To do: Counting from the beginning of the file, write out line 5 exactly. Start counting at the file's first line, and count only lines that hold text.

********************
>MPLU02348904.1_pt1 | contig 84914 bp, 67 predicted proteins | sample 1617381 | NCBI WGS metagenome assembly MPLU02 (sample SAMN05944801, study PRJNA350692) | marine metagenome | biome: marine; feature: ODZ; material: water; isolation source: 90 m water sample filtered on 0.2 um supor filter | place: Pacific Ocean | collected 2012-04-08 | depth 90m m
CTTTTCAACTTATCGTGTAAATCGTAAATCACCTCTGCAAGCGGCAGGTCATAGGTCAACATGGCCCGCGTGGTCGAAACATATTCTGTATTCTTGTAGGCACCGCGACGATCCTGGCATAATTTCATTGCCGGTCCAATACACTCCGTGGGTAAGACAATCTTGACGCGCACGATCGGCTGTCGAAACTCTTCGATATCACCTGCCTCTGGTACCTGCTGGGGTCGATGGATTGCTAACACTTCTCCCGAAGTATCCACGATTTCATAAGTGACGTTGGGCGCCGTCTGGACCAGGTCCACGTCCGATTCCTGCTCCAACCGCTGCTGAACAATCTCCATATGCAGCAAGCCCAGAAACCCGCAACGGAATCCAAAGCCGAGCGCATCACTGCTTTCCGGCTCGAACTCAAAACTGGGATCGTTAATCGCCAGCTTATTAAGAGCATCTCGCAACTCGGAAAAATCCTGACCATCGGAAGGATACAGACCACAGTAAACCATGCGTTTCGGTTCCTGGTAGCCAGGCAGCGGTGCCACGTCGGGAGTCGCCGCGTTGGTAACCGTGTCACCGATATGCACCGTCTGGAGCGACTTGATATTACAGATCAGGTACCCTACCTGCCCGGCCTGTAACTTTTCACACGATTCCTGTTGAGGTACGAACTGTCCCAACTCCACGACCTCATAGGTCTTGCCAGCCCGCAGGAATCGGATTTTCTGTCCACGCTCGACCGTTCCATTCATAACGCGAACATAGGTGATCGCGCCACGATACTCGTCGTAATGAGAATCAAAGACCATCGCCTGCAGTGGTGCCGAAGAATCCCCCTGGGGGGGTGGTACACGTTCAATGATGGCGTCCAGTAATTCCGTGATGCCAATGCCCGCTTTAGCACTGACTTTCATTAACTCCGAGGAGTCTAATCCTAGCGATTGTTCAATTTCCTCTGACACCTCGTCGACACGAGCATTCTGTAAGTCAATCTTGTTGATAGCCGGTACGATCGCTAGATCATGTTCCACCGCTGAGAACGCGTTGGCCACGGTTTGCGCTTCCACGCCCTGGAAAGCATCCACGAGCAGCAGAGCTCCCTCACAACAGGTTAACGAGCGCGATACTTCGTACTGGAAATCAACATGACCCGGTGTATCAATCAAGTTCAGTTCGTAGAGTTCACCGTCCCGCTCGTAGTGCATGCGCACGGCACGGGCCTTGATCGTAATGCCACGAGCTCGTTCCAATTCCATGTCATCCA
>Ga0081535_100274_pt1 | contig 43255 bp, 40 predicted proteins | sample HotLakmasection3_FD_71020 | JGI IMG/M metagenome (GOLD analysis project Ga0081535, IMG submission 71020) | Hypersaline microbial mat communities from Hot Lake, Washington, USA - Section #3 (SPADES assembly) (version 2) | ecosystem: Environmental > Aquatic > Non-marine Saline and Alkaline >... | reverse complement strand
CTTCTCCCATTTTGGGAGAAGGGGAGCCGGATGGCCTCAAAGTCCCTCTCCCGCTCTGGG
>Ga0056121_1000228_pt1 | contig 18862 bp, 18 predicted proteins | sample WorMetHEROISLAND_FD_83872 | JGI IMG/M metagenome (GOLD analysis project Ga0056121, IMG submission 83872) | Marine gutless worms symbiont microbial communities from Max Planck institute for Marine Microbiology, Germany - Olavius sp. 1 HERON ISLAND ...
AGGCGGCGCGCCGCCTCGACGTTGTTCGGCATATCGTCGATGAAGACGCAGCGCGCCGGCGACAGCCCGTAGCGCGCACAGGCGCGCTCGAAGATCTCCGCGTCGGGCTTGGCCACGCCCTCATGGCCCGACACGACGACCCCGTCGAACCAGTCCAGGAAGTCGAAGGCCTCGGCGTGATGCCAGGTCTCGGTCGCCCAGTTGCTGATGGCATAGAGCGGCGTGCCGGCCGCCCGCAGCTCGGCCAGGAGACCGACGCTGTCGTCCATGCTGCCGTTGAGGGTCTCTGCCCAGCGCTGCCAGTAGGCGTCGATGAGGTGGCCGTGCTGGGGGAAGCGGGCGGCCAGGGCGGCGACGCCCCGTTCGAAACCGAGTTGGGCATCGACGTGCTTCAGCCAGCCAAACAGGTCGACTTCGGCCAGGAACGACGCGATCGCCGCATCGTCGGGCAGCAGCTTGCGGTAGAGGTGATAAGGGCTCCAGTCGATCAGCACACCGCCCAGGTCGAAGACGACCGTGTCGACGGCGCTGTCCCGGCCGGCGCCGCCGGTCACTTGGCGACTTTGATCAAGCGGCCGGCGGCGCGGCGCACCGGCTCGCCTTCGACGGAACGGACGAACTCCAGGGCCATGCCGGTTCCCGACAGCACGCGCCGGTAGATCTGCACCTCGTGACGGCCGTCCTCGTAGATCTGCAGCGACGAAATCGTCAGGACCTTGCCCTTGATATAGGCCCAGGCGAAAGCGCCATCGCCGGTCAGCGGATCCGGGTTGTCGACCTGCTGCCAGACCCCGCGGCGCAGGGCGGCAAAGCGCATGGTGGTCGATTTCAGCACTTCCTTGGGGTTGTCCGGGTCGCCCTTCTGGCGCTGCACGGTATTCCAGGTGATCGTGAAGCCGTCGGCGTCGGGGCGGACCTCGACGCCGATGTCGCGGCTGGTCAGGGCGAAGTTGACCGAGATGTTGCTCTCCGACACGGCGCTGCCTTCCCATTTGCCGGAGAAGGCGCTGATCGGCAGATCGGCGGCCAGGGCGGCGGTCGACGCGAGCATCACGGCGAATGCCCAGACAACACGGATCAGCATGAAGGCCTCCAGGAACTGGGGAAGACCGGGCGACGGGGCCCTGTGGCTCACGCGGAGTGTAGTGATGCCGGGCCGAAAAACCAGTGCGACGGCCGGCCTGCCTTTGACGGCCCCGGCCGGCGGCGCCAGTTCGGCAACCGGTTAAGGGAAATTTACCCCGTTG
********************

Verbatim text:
>Ga0056121_1000228_pt1 | contig 18862 bp, 18 predicted proteins | sample WorMetHEROISLAND_FD_83872 | JGI IMG/M metagenome (GOLD analysis project Ga0056121, IMG submission 83872) | Marine gutless worms symbiont microbial communities from Max Planck institute for Marine Microbiology, Germany - Olavius sp. 1 HERON ISLAND ...